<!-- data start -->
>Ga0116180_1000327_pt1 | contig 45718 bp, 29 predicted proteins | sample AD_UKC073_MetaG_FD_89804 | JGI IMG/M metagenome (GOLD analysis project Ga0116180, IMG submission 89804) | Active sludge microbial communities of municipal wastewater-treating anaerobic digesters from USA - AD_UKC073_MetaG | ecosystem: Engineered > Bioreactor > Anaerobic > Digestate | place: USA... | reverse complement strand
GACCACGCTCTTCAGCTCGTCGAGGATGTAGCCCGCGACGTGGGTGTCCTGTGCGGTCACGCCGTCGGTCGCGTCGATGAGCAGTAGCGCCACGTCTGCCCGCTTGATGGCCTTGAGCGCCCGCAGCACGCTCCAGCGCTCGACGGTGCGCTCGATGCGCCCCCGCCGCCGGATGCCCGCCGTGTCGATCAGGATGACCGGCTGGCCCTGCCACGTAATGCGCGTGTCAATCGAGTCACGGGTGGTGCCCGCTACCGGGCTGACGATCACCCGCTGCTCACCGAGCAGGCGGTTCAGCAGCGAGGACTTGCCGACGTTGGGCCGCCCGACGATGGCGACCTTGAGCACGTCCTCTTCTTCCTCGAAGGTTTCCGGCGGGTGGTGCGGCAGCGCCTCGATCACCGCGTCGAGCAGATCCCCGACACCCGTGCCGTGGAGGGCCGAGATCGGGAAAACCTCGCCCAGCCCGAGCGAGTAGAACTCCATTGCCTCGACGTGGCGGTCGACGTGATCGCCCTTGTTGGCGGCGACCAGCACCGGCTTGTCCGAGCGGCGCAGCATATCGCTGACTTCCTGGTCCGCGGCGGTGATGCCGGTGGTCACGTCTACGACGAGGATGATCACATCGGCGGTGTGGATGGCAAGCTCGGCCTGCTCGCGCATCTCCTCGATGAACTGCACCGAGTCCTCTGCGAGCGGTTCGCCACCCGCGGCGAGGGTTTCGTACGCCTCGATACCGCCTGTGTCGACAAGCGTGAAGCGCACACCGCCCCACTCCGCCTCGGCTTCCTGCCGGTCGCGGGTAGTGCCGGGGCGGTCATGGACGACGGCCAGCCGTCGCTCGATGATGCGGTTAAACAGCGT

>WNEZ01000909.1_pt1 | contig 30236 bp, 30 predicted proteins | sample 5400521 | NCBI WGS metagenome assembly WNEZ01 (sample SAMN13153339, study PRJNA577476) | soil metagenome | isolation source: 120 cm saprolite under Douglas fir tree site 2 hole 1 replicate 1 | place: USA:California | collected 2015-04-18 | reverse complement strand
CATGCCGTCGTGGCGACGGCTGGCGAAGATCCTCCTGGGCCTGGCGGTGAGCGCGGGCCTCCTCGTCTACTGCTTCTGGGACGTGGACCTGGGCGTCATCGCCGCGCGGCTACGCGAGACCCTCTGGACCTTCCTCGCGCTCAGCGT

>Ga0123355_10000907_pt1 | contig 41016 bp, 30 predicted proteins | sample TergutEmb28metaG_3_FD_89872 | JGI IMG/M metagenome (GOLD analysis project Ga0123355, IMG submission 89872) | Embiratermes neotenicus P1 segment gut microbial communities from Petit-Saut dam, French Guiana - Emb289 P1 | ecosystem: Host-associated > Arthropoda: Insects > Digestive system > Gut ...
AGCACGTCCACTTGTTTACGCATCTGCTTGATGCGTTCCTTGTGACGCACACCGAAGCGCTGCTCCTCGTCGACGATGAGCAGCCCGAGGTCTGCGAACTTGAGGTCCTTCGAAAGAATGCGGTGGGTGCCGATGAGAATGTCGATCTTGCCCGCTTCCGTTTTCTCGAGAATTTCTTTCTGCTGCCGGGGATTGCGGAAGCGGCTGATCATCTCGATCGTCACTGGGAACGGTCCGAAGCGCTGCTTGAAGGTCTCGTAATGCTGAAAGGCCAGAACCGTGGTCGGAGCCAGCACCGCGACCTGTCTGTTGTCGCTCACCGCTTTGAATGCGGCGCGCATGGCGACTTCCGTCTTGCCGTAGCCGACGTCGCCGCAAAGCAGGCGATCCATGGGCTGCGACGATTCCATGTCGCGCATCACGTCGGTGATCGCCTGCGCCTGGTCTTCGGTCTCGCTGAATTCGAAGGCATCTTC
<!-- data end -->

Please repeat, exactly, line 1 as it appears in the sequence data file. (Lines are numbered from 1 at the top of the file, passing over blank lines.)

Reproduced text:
>Ga0116180_1000327_pt1 | contig 45718 bp, 29 predicted proteins | sample AD_UKC073_MetaG_FD_89804 | JGI IMG/M metagenome (GOLD analysis project Ga0116180, IMG submission 89804) | Active sludge microbial communities of municipal wastewater-treating anaerobic digesters from USA - AD_UKC073_MetaG | ecosystem: Engineered > Bioreactor > Anaerobic > Digestate | place: USA... | reverse complement strand